On Thursday, the Dow broke above the 17,000 milestone for the first time and the S&P 500 came within 1 percent of piercing through 2,000. The Dow is up 3 percent for the year, while the S&P 500 and Nasdaq are both up 7.4 percent.[.N]
    (Reporting by
     
  15. tusharm

    tusharm Captain FULL MEMBER

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    Surpassing China, India will become the world's largest economy by 2050, says a report.

    "China will overtake the US to become the world's largest economy by 2020, which in turn will be overtaken by India in 2050," according to Wealth Report 2012 by Knight Frank & Citi Private Bank.

    As per the report, Indian economy will reach $85.97 trillion size in terms of purchasing power parity by 2050, while the Chinese GDP would be $80.02 trillion during the same period.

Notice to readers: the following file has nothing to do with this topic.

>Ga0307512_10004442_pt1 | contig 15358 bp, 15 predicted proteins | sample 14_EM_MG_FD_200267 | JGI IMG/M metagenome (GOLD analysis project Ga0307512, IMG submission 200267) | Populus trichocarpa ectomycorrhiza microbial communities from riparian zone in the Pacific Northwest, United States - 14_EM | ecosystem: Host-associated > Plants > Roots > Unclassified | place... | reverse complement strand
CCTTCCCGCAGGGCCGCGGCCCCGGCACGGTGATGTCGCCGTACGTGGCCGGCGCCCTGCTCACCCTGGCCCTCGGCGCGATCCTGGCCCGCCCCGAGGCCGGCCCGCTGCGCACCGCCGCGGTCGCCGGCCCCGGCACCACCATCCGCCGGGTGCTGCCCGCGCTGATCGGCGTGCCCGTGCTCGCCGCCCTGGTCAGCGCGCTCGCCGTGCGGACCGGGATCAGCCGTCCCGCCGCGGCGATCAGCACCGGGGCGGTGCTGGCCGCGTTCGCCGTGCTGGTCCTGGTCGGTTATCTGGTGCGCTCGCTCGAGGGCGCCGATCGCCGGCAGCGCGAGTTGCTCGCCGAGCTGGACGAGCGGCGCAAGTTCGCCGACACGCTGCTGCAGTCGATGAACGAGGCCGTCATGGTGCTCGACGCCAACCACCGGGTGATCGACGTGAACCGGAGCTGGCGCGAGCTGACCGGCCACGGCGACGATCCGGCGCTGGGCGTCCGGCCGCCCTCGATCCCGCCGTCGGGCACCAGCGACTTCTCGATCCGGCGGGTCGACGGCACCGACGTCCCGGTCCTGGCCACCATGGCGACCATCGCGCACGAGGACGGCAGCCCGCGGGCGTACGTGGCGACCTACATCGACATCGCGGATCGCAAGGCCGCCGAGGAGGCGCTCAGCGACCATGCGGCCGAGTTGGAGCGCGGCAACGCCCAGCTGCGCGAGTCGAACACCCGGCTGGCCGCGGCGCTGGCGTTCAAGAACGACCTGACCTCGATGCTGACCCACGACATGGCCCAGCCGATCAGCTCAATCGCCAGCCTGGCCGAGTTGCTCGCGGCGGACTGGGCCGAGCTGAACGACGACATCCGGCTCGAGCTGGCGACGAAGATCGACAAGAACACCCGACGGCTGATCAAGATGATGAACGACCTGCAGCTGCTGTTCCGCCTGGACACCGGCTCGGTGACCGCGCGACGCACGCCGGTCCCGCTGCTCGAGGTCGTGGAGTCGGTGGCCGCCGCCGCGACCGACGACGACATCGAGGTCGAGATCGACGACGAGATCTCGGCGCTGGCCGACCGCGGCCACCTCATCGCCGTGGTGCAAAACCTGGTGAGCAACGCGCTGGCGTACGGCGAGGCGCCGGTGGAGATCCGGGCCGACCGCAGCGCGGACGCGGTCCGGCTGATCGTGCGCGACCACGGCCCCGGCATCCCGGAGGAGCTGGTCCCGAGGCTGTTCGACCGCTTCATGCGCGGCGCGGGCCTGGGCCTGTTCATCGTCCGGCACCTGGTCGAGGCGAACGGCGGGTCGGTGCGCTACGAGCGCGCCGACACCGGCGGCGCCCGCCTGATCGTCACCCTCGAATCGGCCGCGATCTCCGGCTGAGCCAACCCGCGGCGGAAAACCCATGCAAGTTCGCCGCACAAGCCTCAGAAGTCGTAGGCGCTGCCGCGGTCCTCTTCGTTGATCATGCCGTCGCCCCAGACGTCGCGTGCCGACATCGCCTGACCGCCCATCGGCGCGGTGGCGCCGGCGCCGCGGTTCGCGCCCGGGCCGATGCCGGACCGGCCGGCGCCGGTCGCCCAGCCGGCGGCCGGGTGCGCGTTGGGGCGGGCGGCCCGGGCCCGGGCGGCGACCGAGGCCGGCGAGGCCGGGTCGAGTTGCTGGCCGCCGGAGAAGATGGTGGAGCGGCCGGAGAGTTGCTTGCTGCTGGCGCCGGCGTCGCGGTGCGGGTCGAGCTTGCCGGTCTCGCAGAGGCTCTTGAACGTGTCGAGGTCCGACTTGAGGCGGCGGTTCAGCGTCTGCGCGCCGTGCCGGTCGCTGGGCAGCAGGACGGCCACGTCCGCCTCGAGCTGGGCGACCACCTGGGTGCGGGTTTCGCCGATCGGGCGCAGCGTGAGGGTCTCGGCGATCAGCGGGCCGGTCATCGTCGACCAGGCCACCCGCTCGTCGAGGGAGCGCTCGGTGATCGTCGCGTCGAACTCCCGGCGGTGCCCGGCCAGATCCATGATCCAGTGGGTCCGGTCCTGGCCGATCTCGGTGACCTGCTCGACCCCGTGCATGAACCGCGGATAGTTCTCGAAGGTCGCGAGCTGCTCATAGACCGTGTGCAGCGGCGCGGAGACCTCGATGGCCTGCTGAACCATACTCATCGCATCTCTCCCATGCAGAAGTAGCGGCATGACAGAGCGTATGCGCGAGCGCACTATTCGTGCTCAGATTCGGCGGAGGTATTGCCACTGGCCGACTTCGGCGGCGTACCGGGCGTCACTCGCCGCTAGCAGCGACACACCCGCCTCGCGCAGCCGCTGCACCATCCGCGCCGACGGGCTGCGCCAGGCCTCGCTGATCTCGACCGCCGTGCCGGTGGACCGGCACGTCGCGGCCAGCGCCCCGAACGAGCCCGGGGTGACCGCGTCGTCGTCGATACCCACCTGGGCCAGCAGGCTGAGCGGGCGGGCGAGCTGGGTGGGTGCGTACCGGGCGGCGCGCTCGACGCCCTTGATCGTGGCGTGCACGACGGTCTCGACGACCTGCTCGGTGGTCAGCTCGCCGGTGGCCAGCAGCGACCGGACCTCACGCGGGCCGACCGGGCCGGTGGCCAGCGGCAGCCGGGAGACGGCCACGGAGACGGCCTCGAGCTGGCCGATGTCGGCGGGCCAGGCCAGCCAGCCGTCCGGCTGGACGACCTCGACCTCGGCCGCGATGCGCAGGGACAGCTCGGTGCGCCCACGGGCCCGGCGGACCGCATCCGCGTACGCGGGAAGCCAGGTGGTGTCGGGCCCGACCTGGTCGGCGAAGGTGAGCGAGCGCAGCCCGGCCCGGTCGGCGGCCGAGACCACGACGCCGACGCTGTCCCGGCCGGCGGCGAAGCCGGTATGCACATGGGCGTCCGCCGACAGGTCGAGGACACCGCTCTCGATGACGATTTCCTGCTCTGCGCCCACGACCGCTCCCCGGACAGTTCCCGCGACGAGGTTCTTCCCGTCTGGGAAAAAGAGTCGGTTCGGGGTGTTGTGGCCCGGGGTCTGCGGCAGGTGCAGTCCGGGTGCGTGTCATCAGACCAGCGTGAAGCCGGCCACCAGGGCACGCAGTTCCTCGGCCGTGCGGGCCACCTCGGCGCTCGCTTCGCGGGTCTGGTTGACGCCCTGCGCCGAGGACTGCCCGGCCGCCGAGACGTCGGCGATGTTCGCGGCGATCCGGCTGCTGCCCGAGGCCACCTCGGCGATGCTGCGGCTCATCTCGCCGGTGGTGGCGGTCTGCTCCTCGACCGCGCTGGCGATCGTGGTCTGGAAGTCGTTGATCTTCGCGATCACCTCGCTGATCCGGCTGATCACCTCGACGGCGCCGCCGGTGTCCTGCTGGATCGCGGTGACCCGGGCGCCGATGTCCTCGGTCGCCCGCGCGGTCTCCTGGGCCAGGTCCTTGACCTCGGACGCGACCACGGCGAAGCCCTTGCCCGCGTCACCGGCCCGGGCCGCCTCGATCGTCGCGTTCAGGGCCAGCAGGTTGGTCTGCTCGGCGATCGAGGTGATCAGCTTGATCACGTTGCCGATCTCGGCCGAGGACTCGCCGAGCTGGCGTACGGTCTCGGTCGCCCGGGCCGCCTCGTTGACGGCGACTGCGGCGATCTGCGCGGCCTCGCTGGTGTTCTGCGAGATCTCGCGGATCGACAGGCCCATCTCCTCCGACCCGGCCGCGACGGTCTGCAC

The US -- currently the world's largest economy -- is expected to have a GDP of $39.07 trillion by 2050.

    Other nations in the top ten list of world's largest economies would be Indonesia (4th), Brazil (5th), Nigeria (6th), Russia (7th), Mexico (8th), Japan (9th) and Egypt (10th).

    In terms of growth from 2010-2050, India would be the second fastest with its economy growing at the rate of eight per cent in the period.

    With a pace of 8.5%, Nigeria would be the fastest growing economy during the same period, the report said.

    In 2010, India was world's fourth largest economy with a value of $3.92 trillion compared to China's $9.98 trillion and America's $14.12 trillion.